After many years of study of religious texts and long nights of revision, a young monk felt ready for his final examination. He approached his teacher’s room with confidence, took off his shoes as was the custom, entered and sat down.
“I am ready,” said the student eager to impress. “I know our holy writings off by heart, chapter and verse, and can recite any passage for you. Ask me any question.”
The teacher pondered for a moment and then asked: “Which shoe did you take off first?”
The young monk was baffled.
|Books - A great source of learning |
but still only pieces of an infinite jigsaw
we must work out for ourselves.
Having been a student very similar to this one, I can’t help smiling whenever I think of this story. He had a head full of other people’s words but little awareness of his own experience of the world.
There is no doubt that books, including religious ones, have brought great benefits to humanity, but it is a great tragedy when people cling blindly and without question to a particular book or set of beliefs, then try to impose them on themselves and/or on others.
“Idealism is an act of violence,” says Swami Prajnanpad. It can cause inner violence when we don’t live up to whatever ideal is expected of us, and worldwide violence when others fail to live up to the perfection we expect of them.
Once, a Christian who wanted to convert a friend of mine (who happened to be a Pagan) said she would pray for her. My friend’s reply was: “By all means pray for my happiness, as I will yours, but if you pray for me to convert to your religion, you are practising black magic – trying to force someone to do something against their will.”
Religious historian and author Karen Armstrong once said of some “religious” people she had met: “People often don’t want to be compassionate... they want to be right instead.”
Bernard Canter puts it like this: “Religion is living with God... Living with a Book, living with or by a Rule, being awfully high-principled are not in themselves religion.” For “God”, incidentally, you can also read “love”, “spirit”, “Goddess”, “Awen”, “Buddha nature” or whatever other word you use in a bid to describe an experience of the sacred in everything which is, essentially, beyond description.
According to Eleven Quaker Scientists, “Beliefs are not just safe ledges in an uncertain reality, but rather handholds from which further heights can be reached.”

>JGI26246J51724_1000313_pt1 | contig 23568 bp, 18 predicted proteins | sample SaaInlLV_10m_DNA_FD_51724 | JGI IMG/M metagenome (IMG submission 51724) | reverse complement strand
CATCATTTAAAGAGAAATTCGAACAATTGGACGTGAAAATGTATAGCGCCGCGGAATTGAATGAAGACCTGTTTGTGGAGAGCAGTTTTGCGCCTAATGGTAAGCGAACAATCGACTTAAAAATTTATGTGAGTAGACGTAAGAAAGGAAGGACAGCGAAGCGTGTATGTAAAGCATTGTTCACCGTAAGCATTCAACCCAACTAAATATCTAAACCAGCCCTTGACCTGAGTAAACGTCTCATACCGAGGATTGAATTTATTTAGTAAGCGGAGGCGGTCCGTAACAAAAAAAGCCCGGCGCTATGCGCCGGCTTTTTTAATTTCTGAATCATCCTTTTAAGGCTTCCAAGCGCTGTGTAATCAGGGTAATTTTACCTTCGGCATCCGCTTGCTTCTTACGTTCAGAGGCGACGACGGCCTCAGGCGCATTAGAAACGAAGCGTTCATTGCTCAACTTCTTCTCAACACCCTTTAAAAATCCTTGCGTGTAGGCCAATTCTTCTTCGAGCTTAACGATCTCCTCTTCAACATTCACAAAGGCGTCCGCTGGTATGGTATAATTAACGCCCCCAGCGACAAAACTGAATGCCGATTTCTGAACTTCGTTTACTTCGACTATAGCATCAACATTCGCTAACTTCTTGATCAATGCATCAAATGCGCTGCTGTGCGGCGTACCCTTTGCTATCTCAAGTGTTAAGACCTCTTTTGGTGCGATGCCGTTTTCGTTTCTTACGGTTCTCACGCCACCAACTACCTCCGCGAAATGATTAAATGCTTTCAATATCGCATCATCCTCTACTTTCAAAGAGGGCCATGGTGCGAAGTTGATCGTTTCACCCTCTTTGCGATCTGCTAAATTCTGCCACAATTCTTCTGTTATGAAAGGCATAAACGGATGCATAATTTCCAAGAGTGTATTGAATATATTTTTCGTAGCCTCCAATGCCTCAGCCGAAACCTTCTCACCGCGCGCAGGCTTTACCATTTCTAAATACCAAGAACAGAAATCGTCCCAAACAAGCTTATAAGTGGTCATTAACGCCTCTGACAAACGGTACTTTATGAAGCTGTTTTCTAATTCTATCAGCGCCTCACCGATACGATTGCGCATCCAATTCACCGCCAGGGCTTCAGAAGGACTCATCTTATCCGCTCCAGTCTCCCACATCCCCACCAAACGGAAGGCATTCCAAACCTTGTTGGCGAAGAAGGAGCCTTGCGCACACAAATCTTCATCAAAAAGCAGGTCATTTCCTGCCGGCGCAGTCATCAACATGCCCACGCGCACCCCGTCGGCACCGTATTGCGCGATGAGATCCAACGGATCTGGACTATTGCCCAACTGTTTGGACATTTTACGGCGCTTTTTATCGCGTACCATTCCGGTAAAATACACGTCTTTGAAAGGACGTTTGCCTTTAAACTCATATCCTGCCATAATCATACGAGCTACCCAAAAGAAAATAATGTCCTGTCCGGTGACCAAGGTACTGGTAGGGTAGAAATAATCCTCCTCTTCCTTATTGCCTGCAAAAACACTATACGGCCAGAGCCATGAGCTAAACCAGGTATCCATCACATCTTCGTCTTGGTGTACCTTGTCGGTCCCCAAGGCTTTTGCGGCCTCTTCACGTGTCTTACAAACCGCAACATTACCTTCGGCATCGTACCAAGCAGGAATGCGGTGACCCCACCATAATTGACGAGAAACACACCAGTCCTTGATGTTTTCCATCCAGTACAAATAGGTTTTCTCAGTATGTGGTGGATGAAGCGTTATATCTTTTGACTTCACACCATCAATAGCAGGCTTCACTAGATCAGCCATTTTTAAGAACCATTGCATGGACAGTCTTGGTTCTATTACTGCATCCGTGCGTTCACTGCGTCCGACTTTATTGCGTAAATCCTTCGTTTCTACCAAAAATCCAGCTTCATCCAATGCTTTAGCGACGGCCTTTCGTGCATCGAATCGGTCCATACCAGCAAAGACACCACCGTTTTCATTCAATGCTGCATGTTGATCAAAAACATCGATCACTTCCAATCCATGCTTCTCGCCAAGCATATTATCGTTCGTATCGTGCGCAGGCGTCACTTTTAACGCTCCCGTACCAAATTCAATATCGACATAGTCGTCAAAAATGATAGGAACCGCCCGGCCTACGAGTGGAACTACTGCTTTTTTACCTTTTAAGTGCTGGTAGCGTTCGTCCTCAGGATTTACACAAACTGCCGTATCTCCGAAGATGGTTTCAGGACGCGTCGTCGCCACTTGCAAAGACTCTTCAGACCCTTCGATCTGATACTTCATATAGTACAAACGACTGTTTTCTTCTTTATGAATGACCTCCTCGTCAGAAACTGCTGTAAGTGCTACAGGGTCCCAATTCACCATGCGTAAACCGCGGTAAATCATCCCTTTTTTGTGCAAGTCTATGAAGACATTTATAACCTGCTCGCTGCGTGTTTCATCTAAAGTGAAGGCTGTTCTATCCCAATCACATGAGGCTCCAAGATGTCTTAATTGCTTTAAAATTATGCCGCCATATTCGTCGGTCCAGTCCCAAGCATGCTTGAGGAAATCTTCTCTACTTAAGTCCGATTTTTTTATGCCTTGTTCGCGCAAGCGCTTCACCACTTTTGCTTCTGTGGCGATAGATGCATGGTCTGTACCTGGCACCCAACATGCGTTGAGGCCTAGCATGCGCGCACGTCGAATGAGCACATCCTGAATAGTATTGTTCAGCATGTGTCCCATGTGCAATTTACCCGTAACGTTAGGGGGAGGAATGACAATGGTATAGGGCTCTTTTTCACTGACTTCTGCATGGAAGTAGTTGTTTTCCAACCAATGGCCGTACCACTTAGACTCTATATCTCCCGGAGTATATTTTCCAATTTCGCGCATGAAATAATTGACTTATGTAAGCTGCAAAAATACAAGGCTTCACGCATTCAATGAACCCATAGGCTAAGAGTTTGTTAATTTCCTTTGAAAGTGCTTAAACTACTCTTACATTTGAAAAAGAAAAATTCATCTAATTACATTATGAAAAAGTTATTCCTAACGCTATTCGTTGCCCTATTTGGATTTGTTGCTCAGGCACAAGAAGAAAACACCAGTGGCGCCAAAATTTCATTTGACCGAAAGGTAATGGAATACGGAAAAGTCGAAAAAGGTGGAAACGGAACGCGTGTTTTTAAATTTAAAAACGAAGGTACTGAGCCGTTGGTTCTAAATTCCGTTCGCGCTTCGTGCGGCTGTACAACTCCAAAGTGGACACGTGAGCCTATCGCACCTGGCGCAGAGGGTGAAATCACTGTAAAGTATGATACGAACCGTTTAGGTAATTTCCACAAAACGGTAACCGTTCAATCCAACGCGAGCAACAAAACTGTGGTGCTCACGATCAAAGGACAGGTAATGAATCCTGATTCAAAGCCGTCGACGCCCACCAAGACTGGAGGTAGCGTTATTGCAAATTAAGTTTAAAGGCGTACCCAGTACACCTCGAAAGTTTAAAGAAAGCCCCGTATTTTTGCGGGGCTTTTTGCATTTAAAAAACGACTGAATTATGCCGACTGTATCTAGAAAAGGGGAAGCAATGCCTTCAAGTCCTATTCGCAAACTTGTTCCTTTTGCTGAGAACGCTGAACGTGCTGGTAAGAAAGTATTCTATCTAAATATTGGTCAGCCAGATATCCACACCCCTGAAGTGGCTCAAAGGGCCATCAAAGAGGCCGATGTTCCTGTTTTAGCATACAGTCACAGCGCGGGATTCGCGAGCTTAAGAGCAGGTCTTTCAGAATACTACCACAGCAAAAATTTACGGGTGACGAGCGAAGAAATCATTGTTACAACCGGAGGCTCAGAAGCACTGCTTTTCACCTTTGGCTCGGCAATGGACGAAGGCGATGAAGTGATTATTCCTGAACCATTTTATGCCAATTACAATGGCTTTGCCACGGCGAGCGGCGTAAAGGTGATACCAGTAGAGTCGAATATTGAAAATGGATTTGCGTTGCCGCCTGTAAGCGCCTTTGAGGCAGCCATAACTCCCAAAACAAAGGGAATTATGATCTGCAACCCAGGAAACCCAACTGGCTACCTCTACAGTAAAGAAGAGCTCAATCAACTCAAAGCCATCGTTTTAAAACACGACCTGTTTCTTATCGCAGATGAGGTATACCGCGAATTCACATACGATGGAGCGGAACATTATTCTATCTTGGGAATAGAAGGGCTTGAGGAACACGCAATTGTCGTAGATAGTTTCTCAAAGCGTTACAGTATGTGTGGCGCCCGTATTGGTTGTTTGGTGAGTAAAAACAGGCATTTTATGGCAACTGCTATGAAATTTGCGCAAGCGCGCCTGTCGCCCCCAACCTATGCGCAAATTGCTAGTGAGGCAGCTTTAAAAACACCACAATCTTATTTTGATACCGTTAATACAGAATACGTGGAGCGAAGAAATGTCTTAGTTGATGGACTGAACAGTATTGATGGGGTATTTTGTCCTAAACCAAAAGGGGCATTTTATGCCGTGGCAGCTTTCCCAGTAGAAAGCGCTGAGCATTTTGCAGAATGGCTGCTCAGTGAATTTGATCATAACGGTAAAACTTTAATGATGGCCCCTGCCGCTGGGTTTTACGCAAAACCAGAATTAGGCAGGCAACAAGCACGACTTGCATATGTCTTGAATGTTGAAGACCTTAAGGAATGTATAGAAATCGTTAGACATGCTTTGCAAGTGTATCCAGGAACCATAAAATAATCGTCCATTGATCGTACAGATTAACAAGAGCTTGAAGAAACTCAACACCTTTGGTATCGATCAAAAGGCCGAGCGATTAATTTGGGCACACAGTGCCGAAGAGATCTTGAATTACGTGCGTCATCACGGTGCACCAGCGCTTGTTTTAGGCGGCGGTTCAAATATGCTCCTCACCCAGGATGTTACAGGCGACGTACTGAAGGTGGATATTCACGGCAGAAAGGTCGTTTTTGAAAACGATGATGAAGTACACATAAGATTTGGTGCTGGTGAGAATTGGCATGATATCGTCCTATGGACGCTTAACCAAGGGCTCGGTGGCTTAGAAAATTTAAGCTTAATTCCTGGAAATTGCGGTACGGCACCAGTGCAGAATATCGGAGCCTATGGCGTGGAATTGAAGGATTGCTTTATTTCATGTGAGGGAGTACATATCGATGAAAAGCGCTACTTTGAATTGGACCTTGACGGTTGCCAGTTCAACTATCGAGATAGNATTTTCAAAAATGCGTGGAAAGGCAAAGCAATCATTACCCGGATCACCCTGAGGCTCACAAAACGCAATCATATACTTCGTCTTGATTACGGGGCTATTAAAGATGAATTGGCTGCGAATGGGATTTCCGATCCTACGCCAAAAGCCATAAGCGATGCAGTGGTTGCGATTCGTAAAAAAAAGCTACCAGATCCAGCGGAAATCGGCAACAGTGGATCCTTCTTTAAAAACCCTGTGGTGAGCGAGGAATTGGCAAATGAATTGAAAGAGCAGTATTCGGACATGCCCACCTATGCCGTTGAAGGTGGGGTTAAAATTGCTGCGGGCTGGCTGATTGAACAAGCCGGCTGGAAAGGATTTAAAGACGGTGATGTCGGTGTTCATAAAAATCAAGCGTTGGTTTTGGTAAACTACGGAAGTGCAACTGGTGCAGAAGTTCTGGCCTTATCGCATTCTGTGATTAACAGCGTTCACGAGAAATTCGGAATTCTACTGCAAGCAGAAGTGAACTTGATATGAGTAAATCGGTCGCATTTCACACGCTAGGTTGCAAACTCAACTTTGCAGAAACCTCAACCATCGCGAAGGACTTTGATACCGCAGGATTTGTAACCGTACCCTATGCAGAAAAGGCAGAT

Essentially, we are all explorers. And here’s a thought: if there is a god, maybe he/she is too. Maybe each one of us, being interconnected with everything else, is a tiny part, a living embodiment, of this universal urge to discover, to expand our understanding, each in our own unique way but in partnership with the ever-evolving universe.
Maybe the universe is expanding in more ways than one. Humans have, through evolution, developed consciousness. Maybe the universe is doing so, too. Whenever we get in touch with God, Goddess (or whatever other name we give this cosmic unfolding) through prayer, meditation, or simply enjoying nature, the stars, or the quiet spaces in our lives and minds, we are reconnecting with a greater awareness that is unfolding within, through and beyond us all.
No single book, religion, philosophy or scientific theory encapsulates everything – we each have contributed to our collective, evolving consciousness. Each one of us is a small part of the adventure; God/Goddess/universal consciousness is the sum of the parts.
I think the key question for any belief we come across is this: “Does this belief lead to greater happiness, kindness, compassion, understanding and fulfilment in the way we live our daily lives?”
Religion is not about thoughtlessly and slavishly following someone else’s beliefs – in doing so, our minds (and hearts) shrink to fit the small piece of the puzzle we cling to.
It is about developing our own awareness, rejoicing in the opportunity to explore the unknown, shaking off the delusions of fear, anger and clinging attachment which cloud the natural clarity of our minds... and knowing which shoe we took off first.